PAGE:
Conducting 101

So where do I start? Ross gently advises me against trying to meet the standards of Lorin Maazel, legendary for his freakish memory and for terrifying apprentices with pop quizzes: Second movement, bar 123, what’s the second bassoon doing? Instead, he suggests I study the overture, take apart the structure, and feel the rhythms until I can sing the whole thing through by heart. Ross warns me to avoid recordings: If you could learn to lead by following, I’d be an expert.

I’ve chosen the Don Giovanni overture because it distills almost everything I adore in music: darkness, humor, violent emotions elegantly expressed, the subtle play of human interactions. In the opera, virtually every conversation is an argument. The Don bickers with his complaining servant Leporello, fends off the grasping Donna Elvira, humiliates the peasant Masetto, and seduces the young bride Zerlina. Mozart weaves this banter into the overture, developing a rhetoric of interruptions and contradictions. After the slow introduction, the violins unfurl a gently swelling theme, made piquant by syncopations. The phrase breaks off in mid-thought and skitters impishly back down for a couple of measures before being interrupted by a fanfare full of bravado. Mozart, the showbiz professional, has introduced three moods, personalities, and styles in eight bars, all with seamless charm. How to translate this into movement? Will I just wind up exaggerating the contrasts with silly pantomime?

My first task is choosing a tempo. This is not as easy as it seems. A beat is a negotiable unit, now infinitesimally shorter, now noticeably stretched. A tempo has to be strong and elastic, steady but not mechanical. In one session, Gilbert stops a student just a second or two into Tchaikovsky’s Manfred Symphony Overture. “I didn’t feel that you had the tempo in your system before you began,” he says. “Your hand shouldn’t make the tempo; it should reveal the tempo.”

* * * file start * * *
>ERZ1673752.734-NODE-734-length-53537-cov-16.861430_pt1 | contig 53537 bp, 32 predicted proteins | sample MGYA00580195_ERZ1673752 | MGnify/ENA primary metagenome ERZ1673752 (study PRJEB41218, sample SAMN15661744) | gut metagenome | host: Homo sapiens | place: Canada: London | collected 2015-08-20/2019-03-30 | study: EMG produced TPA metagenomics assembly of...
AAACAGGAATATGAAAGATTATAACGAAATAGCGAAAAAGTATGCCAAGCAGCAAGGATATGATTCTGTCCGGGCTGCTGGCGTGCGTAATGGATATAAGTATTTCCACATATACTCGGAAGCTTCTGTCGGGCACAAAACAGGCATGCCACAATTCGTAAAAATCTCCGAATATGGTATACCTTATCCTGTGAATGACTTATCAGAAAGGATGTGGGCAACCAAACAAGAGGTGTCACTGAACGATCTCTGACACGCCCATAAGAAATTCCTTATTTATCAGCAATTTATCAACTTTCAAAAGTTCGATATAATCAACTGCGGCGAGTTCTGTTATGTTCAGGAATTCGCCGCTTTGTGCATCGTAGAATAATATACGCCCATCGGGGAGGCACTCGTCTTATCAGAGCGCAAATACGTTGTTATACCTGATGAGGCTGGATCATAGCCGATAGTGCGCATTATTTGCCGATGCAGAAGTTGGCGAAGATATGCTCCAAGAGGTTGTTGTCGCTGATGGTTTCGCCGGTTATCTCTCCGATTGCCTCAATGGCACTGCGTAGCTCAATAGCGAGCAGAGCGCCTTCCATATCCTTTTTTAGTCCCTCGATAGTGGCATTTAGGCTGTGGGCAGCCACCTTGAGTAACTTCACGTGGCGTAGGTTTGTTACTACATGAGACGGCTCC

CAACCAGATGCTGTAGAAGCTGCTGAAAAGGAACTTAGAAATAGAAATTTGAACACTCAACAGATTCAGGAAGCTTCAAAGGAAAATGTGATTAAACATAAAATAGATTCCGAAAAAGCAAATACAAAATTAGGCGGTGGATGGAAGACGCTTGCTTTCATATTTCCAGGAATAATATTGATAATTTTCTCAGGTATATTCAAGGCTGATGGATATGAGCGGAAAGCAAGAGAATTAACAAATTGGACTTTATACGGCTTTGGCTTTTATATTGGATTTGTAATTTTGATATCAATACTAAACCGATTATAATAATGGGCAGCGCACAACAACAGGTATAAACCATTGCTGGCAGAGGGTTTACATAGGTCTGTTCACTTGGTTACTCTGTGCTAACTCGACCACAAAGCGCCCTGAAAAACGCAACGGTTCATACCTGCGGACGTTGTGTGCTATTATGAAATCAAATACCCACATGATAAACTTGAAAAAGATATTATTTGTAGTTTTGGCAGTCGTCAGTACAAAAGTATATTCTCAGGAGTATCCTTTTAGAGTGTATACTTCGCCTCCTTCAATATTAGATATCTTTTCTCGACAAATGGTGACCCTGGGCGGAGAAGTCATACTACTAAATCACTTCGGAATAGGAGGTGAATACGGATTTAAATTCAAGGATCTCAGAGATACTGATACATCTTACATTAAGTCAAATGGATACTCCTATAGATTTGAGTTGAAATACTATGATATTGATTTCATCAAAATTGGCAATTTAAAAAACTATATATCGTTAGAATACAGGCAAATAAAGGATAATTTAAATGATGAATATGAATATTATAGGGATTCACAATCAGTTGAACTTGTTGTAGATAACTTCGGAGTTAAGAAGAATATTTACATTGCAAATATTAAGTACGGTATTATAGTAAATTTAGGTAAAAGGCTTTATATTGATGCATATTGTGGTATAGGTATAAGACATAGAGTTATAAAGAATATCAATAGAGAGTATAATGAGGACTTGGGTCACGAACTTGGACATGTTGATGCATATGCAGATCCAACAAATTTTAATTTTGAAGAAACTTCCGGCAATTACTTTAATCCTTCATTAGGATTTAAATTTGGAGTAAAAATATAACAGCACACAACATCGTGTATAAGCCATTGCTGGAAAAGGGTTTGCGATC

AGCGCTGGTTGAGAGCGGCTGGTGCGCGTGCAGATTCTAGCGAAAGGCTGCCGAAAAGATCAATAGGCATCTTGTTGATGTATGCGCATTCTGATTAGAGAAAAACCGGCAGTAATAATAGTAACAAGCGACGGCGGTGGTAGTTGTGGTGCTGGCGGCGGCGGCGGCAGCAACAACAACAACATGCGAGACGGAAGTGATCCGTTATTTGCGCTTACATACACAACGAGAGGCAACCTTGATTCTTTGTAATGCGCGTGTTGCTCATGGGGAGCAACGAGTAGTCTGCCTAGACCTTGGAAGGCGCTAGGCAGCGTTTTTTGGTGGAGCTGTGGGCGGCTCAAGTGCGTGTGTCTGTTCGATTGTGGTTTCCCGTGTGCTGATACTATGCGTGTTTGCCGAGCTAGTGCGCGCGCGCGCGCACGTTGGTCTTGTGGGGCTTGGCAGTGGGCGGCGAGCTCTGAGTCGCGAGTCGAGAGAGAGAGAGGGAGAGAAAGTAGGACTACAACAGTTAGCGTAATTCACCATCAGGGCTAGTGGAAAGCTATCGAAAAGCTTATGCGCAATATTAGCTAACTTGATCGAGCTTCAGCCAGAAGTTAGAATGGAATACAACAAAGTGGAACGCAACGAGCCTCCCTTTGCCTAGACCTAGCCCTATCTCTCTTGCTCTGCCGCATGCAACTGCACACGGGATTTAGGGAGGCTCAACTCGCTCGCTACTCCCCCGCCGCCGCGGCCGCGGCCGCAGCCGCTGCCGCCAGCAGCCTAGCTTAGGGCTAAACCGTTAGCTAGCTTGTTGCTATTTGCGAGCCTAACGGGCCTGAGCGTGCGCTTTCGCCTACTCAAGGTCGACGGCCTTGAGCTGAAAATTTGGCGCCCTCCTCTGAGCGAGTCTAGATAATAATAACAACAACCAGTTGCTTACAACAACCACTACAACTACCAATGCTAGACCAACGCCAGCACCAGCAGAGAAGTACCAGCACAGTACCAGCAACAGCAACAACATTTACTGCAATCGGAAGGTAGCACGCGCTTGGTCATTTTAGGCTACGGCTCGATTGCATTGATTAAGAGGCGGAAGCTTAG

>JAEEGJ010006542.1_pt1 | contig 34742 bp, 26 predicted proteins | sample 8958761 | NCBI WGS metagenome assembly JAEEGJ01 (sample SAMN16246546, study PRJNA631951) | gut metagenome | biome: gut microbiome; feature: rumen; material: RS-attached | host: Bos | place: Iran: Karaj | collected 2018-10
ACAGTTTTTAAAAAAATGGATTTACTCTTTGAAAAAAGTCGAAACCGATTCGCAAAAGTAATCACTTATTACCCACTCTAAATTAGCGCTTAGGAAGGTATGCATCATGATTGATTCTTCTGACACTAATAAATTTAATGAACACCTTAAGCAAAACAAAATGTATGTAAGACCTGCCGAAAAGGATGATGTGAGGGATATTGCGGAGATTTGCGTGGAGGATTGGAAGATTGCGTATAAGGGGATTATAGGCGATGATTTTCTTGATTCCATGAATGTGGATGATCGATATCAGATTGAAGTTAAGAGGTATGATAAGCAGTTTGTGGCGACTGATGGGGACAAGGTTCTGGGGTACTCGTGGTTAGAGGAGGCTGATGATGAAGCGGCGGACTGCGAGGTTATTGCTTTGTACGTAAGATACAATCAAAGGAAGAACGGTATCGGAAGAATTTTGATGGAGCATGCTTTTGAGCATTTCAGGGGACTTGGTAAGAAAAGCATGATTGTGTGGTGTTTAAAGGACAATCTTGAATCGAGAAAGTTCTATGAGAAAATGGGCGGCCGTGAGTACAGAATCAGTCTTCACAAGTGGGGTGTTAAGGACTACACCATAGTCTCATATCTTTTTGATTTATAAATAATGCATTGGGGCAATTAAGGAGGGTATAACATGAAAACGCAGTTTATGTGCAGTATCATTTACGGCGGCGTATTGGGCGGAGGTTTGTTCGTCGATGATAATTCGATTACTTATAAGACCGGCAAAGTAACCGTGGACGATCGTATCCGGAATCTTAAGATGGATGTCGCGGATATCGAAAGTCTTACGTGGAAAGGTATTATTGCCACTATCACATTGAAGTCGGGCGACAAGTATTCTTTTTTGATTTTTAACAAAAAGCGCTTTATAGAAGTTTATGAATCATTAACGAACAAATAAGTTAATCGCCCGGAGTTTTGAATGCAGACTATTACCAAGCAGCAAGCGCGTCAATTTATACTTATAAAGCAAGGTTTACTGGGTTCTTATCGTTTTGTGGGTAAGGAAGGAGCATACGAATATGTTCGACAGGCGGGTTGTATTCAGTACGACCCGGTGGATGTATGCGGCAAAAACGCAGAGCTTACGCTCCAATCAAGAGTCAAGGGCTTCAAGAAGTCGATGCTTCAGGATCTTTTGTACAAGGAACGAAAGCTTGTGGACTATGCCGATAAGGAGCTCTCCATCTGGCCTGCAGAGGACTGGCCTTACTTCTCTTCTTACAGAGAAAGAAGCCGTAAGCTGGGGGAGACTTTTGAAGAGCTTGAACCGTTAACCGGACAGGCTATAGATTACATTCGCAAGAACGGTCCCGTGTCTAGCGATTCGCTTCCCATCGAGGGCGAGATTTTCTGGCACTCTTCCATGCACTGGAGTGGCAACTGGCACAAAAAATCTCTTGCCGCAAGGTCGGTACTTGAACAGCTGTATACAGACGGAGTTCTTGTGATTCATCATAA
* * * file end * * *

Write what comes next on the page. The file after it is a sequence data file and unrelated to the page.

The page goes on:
Haunted by that admonition, I run through the overture at different speeds in my head, hoping it will seep into my body. The introduction is marked “Andante,” which means “walking,” so I try synchronizing the music with my step while I’m out with the dog in Riverside Park. When I get to the next, very fast section, though, the most logical way to negotiate the jump is to quadruple the pulse, so a lively Andante means a frantic Molto Allegro. I try it much slower, and the Molto Allegro is comfortable and relaxed, but the introduction has grown lugubrious. A few more adjustments and it’s right. I spend the next few days absorbing the beat. My family becomes accustomed to seeing my arm start twitching at the dinner table.

Next I have to figure out what I should be doing with my hands. The overture opens with a thunderous D-minor chord, magnificently rich, thickly orchestrated, and propelled by rolling timpani and slow syncopations in the violins. This clap of moral judgment returns in the final act, accompanied this time by a trio of blaring trombones. That first chord is so full of subtleties that my arm begins to feel as clumsy as a lead pipe. At my slow tempo, every beat is another chance to fall flat.

In the second measure, most of the orchestra cuts off the ringing D-minor chord on the second beat, so I pluck silence out of the air with my left hand and give a separate cutoff with my right for cellos and basses, which keep rumbling for an extra beat. This takes practice, but after a while, I think I’ve got those first two measures down.

Then I meet Gilbert for a private lesson.

He positions me near the door of his office in Avery Fisher Hall and sits at the piano so he can bang and hum his way through the overture. He tells me the Molto Allegro’s fine, but the Andante’s too plodding for my beat to stay steady. One friendly question—“Does it feel comfortable?”—vaporizes all my honed reasoning. As for that second measure, Gilbert politely deems my elaborate two-handed solution too fancy. “Just beat clearly and they’ll take care of it,” he advises.

That’s a useful though not universal commandment: Do Less. The Maestro Paradox leaves insecure conductors constantly justifying their presence: They gesticulate, point, urge, and cajole, like a castaway signaling a distant ship. Most have watched videos of Leonard Bernstein, whose style was athletic, extroverted, and dangerous to imitate. Ross tells one student not to lean toward the players, because they feel hectored. “The sound is all around and behind you. You have to gather it from there.” Ross asks him to set aside the baton, close his eyes, and turn his back to the orchestra so that he’ll listen more and insist less. “We feel guilty if we don’t bring all this energy,” he says. “But we have to realize the emotional life of the music is going to be there, no matter what’s going on inside us.”